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  • Gender, Sodomy, Friendship, and the Medieval Anchorhold
  • Robert Mills

It is a truth universally acknowledged that, in comparison with the apparent verbosity of medieval discourses on friendship between males, representations of female amity do not loom large in medieval literature.1 One of the rare instances in which relations between women are subjected to the sort of public scrutiny more usually directed at male friendship is an Ovidian narrative widely retold in the Middle Ages, which concludes its representation of intense interfemale passion with a miracle of divinely inspired sex transformation. The story of Iphis and Ianthe, from book 9 of Ovid's Metamorphoses, tells how Iphis's mother saves her daughter from death at the hands of her father—who has issued an decree stating that any girl child born to his wife will be slain—by raising her from infancy as a male. During her adolescence, however, the girl's father (who still thinks she is a boy) betroths Iphis to the maiden Ianthe; the two girls fall passionately in love; and finally, after Iphis has been magically granted a sex change by the gods, they marry and live happily ever after. The story has been dubbed "the most influential depiction of lesbian love in Western literary tradition,"2 but in keeping with the sex change device's attempt ultimately to erase the same-sex component of the coupling, medieval redactors were more likely to go into denial about the episode's homoerotic potential. Thus Caxton's 1480 translation of the Ovide moralisé, a moralized version of Metamorphoses, places the trope of impossibility in the mouth of Iphis herself, who declares categorically: "Ther is no femele that desireth to acowple her to another femele."3

This concerted effort to render the erotic potential of relations between women invisible and impossible presents a marked contrast to discourses of male love and friendship in the Middle Ages, which at least acknowledge [End Page 1] the potential for an erotic component in certain partnerships, albeit via the "utterly confused" category of sodomy. Alan Bray's work on premodern friendship has done much to highlight the extent to which, in certain discursive contexts, the sodomite and the friend occupied analogous terrain, by virtue of their mutually defining characteristics. His argument in The Friend, which complements his earlier research on homosexuality in Renaissance England, is that conventions of friendship were public facts in premodern culture, expressing order, civility, and peace; sodomy, in contrast, was characterized by disorder, scandal, and violence, and the two poles were normally kept firmly apart. But from time to time one finds a text mapping sodomitical meanings onto friendship, lumping the two together into what he calls a "surprising affinity"—a perception of symmetry that undermines friendship's capacity to connote order.4 Although Bray's argument here is directed mainly at the early modern period (his analysis of friendship prior to 1500 focuses predominantly on fictional narratives of sworn brotherhood and examples from material culture such as shared tombs, where sodomy is not ostensibly at issue), other scholars have shown the relevance of the sodomy–friendship dyad for certain milieus in the Middle Ages. Mathew Kuefler, for instance, has drawn attention to a veritable explosion of narratives casting suspicion on male friendships as breeding grounds for sodomitical liaisons in twelfth-century French romances and Anglo-Norman chronicles. As Kuefler sees it, this new desire to foreground a potential sexual component in male–male bonds, especially among the noble military elite, was part of an effort to transform the secular nobility into subjects of royal and ecclesiastical power, as well as deflecting sodomy accusations away from the clergy and the monastic orders.5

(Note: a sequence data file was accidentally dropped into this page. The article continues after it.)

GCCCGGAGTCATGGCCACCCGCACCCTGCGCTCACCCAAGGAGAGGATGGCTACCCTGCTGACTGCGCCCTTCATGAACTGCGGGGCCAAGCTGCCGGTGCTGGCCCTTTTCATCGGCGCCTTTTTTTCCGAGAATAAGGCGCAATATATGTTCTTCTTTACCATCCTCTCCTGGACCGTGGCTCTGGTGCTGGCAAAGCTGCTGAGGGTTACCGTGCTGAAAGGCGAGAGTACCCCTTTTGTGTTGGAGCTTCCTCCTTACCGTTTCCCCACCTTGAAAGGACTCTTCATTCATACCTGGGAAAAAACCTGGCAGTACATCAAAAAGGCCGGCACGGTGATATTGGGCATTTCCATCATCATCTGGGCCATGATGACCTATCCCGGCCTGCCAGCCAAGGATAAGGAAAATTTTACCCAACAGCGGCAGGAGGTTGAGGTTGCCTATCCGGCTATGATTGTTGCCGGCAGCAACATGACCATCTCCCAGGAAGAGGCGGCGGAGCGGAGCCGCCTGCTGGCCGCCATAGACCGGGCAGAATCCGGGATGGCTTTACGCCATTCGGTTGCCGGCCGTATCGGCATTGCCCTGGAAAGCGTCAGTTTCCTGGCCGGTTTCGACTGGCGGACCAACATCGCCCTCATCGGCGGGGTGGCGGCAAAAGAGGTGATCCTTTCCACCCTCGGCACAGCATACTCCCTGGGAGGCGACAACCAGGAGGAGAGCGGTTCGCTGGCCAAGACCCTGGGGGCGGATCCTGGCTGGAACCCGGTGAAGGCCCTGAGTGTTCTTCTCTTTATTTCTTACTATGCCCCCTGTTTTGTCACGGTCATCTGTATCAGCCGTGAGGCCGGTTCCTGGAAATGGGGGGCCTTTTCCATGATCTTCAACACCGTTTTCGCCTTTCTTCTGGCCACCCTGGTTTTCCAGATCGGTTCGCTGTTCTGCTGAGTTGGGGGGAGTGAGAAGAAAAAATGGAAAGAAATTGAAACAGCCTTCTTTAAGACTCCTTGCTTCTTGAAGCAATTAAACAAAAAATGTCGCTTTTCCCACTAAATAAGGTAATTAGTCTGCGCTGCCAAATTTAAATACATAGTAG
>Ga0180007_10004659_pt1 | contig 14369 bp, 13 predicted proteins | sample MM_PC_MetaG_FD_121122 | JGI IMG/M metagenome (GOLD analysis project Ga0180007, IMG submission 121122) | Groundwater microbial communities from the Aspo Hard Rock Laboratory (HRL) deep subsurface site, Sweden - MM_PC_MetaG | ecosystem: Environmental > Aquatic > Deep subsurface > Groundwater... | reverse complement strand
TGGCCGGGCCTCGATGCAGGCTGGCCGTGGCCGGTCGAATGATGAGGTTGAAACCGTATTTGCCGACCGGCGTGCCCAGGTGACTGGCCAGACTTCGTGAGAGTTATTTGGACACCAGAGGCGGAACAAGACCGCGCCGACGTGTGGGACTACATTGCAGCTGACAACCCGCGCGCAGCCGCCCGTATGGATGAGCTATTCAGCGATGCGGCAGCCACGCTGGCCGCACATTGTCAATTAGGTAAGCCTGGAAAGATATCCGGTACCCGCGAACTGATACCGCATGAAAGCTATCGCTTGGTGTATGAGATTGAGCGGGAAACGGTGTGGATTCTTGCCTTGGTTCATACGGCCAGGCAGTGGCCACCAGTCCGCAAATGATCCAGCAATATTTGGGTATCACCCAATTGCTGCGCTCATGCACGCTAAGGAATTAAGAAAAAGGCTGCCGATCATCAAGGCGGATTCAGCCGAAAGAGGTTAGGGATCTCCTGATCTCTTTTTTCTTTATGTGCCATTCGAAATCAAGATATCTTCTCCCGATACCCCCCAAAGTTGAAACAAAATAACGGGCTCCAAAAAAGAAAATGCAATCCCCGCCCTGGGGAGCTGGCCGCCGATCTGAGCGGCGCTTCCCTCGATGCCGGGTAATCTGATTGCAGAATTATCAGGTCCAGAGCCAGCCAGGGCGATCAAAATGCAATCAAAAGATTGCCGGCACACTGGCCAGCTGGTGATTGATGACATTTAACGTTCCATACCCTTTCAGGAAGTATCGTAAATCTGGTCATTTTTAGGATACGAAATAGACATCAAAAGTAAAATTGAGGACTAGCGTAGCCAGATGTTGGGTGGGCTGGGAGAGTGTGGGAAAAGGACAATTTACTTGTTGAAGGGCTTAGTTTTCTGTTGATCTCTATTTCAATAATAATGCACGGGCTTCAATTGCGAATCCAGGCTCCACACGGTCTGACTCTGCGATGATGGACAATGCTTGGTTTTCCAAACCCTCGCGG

This article will draw attention to another body of literature where the sodomy–friendship opposition arguably emerges as a relevant interpretive prism. Significantly, however, the texts under consideration—devotional writings designed to regulate the lives of medieval recluses and to inspire them to lives of chastity and spiritual perfection—were in many instances directed at audiences of women. As scholars researching female friendship have been quick to point out, simply importing the terms of Bray's analysis wholesale into research on medieval women brings with it...


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